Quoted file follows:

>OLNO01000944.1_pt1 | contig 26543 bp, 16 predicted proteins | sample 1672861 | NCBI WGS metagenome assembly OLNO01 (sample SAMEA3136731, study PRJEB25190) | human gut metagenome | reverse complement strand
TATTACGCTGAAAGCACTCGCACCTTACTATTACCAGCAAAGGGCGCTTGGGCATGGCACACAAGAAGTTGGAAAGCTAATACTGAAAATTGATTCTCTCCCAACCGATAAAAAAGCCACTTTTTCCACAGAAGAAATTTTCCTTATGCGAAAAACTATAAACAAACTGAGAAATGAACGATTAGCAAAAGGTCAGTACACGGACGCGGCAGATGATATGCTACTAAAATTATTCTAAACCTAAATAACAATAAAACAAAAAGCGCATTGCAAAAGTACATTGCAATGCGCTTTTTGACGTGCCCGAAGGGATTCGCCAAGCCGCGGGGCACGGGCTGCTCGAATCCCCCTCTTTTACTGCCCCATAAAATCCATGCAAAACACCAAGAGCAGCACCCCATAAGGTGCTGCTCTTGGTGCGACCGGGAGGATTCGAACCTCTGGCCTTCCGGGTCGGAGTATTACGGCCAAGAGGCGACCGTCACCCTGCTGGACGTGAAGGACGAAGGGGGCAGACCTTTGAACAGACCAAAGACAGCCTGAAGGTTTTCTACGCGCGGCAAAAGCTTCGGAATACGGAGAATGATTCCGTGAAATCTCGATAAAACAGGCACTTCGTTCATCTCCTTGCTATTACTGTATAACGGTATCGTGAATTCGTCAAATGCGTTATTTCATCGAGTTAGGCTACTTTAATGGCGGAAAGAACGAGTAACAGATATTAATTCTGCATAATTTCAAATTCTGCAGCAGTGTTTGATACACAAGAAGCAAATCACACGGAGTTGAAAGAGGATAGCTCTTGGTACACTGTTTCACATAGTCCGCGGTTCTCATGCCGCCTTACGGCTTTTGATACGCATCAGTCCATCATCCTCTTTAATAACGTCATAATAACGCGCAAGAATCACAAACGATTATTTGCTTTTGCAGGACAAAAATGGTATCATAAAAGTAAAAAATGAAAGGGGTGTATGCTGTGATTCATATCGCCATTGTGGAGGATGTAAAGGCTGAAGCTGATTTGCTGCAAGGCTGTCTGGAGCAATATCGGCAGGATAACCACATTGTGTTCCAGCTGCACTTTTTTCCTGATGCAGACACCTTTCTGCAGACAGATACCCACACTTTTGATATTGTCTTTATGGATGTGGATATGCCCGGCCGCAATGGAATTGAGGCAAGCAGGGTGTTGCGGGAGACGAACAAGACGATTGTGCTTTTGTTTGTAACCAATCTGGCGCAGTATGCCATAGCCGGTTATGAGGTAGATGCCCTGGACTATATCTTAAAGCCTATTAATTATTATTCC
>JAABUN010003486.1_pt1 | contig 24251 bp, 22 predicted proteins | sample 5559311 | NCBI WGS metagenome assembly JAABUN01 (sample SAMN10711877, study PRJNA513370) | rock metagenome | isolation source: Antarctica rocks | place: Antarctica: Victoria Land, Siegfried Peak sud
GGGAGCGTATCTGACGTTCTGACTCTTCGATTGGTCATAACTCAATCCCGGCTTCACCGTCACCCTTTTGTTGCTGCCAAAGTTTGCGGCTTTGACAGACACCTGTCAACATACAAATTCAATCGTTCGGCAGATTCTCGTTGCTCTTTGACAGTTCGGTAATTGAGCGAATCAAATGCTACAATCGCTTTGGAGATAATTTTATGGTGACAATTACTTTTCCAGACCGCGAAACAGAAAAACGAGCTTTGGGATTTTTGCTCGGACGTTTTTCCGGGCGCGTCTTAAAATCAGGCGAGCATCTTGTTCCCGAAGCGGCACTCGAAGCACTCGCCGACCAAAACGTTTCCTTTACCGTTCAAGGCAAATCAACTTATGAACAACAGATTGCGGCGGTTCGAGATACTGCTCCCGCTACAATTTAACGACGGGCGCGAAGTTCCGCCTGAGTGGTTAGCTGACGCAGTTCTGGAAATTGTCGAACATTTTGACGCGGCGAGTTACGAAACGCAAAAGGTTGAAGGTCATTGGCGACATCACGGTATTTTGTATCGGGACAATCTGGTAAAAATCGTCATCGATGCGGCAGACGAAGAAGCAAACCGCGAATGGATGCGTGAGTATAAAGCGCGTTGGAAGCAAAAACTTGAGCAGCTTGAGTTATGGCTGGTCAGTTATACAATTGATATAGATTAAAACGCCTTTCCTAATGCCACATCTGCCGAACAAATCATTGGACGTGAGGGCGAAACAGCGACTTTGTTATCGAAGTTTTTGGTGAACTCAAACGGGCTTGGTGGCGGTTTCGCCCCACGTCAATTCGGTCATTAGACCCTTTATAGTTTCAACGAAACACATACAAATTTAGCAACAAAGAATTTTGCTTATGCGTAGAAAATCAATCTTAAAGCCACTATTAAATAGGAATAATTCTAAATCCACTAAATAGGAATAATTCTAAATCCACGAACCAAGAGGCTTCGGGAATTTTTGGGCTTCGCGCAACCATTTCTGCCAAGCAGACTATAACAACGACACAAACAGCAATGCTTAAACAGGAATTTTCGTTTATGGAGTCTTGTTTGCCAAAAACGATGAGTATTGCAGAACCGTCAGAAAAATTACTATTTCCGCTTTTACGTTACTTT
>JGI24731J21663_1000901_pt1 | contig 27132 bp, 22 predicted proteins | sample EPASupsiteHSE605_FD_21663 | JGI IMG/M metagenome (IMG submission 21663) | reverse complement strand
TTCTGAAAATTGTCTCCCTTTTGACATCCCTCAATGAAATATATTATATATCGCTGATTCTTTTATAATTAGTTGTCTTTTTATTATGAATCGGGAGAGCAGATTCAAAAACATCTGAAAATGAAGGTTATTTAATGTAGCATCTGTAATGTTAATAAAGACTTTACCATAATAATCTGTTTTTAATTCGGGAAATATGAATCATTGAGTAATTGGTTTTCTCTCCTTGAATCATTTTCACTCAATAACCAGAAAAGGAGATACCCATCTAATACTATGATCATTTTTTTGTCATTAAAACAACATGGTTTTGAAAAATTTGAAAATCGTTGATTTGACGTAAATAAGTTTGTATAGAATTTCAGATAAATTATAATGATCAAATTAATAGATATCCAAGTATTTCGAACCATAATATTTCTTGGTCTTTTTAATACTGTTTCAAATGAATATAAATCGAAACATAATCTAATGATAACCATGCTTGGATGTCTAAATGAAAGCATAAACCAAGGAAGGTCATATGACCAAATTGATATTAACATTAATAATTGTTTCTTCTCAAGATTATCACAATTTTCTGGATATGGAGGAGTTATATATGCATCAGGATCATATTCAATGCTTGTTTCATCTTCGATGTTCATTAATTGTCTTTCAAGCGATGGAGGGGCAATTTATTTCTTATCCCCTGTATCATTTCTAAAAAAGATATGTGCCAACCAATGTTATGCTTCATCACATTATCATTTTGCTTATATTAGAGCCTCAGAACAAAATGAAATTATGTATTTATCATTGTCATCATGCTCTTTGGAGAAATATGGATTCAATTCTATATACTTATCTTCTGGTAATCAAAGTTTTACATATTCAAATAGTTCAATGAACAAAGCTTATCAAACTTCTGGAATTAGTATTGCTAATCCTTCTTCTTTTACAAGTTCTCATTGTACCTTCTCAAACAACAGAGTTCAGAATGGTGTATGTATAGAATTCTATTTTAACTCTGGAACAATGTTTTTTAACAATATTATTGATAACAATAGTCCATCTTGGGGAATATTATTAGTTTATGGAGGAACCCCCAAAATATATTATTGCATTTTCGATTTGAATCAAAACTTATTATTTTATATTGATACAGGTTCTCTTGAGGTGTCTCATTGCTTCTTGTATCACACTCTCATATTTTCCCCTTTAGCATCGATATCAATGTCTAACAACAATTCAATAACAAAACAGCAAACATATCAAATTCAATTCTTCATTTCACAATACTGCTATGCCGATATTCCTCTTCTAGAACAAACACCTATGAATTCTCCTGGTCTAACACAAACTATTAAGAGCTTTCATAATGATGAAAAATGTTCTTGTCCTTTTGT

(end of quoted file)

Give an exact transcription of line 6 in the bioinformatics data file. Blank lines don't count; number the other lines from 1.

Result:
TTCTGAAAATTGTCTCCCTTTTGACATCCCTCAATGAAATATATTATATATCGCTGATTCTTTTATAATTAGTTGTCTTTTTATTATGAATCGGGAGAGCAGATTCAAAAACATCTGAAAATGAAGGTTATTTAATGTAGCATCTGTAATGTTAATAAAGACTTTACCATAATAATCTGTTTTTAATTCGGGAAATATGAATCATTGAGTAATTGGTTTTCTCTCCTTGAATCATTTTCACTCAATAACCAGAAAAGGAGATACCCATCTAATACTATGATCATTTTTTTGTCATTAAAACAACATGGTTTTGAAAAATTTGAAAATCGTTGATTTGACGTAAATAAGTTTGTATAGAATTTCAGATAAATTATAATGATCAAATTAATAGATATCCAAGTATTTCGAACCATAATATTTCTTGGTCTTTTTAATACTGTTTCAAATGAATATAAATCGAAACATAATCTAATGATAACCATGCTTGGATGTCTAAATGAAAGCATAAACCAAGGAAGGTCATATGACCAAATTGATATTAACATTAATAATTGTTTCTTCTCAAGATTATCACAATTTTCTGGATATGGAGGAGTTATATATGCATCAGGATCATATTCAATGCTTGTTTCATCTTCGATGTTCATTAATTGTCTTTCAAGCGATGGAGGGGCAATTTATTTCTTATCCCCTGTATCATTTCTAAAAAAGATATGTGCCAACCAATGTTATGCTTCATCACATTATCATTTTGCTTATATTAGAGCCTCAGAACAAAATGAAATTATGTATTTATCATTGTCATCATGCTCTTTGGAGAAATATGGATTCAATTCTATATACTTATCTTCTGGTAATCAAAGTTTTACATATTCAAATAGTTCAATGAACAAAGCTTATCAAACTTCTGGAATTAGTATTGCTAATCCTTCTTCTTTTACAAGTTCTCATTGTACCTTCTCAAACAACAGAGTTCAGAATGGTGTATGTATAGAATTCTATTTTAACTCTGGAACAATGTTTTTTAACAATATTATTGATAACAATAGTCCATCTTGGGGAATATTATTAGTTTATGGAGGAACCCCCAAAATATATTATTGCATTTTCGATTTGAATCAAAACTTATTATTTTATATTGATACAGGTTCTCTTGAGGTGTCTCATTGCTTCTTGTATCACACTCTCATATTTTCCCCTTTAGCATCGATATCAATGTCTAACAACAATTCAATAACAAAACAGCAAACATATCAAATTCAATTCTTCATTTCACAATACTGCTATGCCGATATTCCTCTTCTAGAACAAACACCTATGAATTCTCCTGGTCTAACACAAACTATTAAGAGCTTTCATAATGATGAAAAATGTTCTTGTCCTTTTGT